The Tulsa Race Massacre Centennial commemoration will take place on May 31. Politics is threatening to derail and diminish this time of remembrance. My remarks from six months ago might bring a helpful perspective. I prepared these remarks at the end of October 2020 and delivered them during our Annual Meeting on November 10, 2020, in Broken Arrow. I still believe it is important for Oklahoma Baptists to honestly, humbly reflect on the tragic truth from the history of our State:

“The year 2021 is an important time for Tulsans and for all Oklahomans. In 2021, Oklahoma will commemorate the Race Massacre that took place in the Greenwood District of Tulsa 100 years ago in 1921. Commemoration involves ceremony and official gatherings, activities and expressions; however, the heart of commemoration is remembering.

“Now, we know that we live in a day in which people all across the political spectrum, right to left, will work to leverage this commemoration for their own purposes. However, let’s not lose sight of the fact that the call to remember is a major theme of the Word of God. The people of God ought to always be a people with a long, accurate, honest memory.

“Why? Why should we work to help one another remember the events of 1921?

“Let brother Stephen answer this question. When Stephen, the preaching deacon, stood condemned before that angry mob, he challenged their collective memory. He started with Abraham and recalled from memory the family tree of his accusers—the patriarchs, Joseph, Moses, the tabernacle years in the wilderness and the glorious temple in Jerusalem. Then, in the midst of that walk down memory lane, Stephen made his point:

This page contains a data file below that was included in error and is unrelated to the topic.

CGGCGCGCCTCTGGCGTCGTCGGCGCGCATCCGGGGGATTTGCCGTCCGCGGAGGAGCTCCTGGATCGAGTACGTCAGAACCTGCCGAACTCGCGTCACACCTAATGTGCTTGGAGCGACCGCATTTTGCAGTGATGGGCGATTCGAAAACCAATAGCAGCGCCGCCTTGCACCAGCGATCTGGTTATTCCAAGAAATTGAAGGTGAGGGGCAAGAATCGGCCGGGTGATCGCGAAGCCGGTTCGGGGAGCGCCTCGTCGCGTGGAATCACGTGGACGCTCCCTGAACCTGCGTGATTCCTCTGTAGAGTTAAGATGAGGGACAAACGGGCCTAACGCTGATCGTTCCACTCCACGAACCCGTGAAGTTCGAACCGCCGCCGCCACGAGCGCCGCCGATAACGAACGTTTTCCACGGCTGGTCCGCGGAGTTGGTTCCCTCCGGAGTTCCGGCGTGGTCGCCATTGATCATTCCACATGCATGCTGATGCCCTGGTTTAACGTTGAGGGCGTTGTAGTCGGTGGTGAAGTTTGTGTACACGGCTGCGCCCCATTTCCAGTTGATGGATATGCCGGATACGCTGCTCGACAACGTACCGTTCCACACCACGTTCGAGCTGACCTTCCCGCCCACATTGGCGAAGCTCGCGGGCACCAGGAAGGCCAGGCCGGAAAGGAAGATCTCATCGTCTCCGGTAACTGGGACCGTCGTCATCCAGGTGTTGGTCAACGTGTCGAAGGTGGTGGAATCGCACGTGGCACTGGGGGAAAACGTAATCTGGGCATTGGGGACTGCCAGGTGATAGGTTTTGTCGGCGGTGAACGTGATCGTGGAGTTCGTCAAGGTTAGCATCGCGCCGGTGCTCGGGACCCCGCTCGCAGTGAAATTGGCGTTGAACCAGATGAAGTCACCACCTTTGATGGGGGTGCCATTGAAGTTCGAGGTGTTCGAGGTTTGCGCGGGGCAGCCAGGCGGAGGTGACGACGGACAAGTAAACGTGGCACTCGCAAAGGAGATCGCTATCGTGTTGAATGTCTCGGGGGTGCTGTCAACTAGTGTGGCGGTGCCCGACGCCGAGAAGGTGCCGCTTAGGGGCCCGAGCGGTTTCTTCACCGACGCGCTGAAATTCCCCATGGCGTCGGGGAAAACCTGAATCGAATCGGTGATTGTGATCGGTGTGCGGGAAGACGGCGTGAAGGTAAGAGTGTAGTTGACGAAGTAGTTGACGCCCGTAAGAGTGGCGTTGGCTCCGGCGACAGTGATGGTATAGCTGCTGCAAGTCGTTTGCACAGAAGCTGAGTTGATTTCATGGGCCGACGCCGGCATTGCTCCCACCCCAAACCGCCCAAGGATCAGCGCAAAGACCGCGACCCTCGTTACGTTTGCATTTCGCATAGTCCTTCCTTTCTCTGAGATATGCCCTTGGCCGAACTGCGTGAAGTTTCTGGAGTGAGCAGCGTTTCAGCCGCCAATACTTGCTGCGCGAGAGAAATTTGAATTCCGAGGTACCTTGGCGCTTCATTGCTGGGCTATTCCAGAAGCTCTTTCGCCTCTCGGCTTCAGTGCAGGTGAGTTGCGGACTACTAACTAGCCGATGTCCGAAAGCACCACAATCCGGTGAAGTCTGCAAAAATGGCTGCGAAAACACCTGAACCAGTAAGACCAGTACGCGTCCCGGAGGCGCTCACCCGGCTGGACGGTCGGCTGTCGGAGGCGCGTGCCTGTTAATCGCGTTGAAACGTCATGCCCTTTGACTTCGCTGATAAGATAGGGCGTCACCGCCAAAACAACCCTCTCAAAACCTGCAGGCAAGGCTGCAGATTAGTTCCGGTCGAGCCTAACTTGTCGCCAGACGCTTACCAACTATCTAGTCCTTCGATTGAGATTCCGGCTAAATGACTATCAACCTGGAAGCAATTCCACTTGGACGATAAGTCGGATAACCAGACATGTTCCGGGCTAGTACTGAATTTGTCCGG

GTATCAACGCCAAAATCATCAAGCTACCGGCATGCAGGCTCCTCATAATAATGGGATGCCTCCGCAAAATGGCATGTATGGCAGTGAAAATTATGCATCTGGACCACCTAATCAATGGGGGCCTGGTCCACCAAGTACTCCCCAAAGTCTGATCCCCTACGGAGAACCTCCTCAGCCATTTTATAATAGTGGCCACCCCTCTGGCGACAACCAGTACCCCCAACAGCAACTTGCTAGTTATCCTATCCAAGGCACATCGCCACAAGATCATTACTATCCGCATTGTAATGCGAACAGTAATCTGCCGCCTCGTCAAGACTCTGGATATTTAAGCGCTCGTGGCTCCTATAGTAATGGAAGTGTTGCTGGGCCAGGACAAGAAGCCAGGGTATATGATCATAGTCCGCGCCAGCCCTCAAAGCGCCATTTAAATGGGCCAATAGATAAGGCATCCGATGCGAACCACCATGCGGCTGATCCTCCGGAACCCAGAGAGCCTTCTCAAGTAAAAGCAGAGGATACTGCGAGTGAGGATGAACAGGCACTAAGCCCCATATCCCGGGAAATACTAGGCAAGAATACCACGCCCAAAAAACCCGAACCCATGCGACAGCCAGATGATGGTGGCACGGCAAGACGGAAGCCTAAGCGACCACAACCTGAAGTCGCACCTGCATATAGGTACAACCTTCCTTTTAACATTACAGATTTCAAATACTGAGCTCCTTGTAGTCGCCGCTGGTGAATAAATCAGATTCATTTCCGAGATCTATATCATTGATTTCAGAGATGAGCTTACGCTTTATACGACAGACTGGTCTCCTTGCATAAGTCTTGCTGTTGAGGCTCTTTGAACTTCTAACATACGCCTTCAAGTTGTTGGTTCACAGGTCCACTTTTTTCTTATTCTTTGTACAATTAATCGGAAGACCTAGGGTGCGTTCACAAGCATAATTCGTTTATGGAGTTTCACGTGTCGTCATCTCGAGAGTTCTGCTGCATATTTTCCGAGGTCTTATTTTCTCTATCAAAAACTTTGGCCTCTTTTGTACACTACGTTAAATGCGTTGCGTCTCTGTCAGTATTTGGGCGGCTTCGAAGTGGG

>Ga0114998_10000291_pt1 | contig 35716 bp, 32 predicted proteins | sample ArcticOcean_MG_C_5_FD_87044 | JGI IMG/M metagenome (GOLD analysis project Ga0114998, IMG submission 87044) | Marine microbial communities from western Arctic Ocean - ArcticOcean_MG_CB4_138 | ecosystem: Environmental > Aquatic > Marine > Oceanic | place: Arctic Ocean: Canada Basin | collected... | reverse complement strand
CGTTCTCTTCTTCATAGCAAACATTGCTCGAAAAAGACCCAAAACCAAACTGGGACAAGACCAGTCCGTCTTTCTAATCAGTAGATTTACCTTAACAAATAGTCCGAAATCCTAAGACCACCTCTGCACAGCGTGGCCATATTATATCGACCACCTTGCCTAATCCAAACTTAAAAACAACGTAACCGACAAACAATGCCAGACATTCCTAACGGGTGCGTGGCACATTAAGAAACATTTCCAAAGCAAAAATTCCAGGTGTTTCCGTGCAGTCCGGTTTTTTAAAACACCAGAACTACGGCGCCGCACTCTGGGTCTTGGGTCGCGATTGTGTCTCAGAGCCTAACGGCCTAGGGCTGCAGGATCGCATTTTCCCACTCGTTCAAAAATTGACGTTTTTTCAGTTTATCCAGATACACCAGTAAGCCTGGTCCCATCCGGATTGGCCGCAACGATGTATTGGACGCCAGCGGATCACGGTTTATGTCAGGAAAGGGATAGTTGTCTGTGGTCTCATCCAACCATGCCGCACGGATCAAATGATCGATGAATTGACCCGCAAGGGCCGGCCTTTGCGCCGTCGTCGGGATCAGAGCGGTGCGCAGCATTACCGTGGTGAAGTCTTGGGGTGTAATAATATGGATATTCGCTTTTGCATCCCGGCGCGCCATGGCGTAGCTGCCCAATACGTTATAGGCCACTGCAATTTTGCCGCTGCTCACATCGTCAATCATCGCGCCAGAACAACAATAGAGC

“’When you stone me, just as when you murdered Jesus, you are repeating the same stubborn sins of your fathers. Which of the prophets did you not kill?’

“Remember or repeat.

“There are many good reasons to remember the 1921 Tulsa Race Massacre. I believe that the most important reason why we remember is just this simple. We work to remember, to accurately, honestly remember—the hatred, the chaos, the violence, the injustices, the willful ignorance and passive complicity—because we know that if we are not careful, we are capable of repeating these same dark sins of hatred, racism, and violence.

“False pride depends on a selective memory. Honest reflection feeds humility. Humility is the foundation of right relationship with God and man.

“We should remember so that we do not repeat”

For more information on how Oklahoma Baptists are commemorating the Tulsa Race Massacre and other related resources visit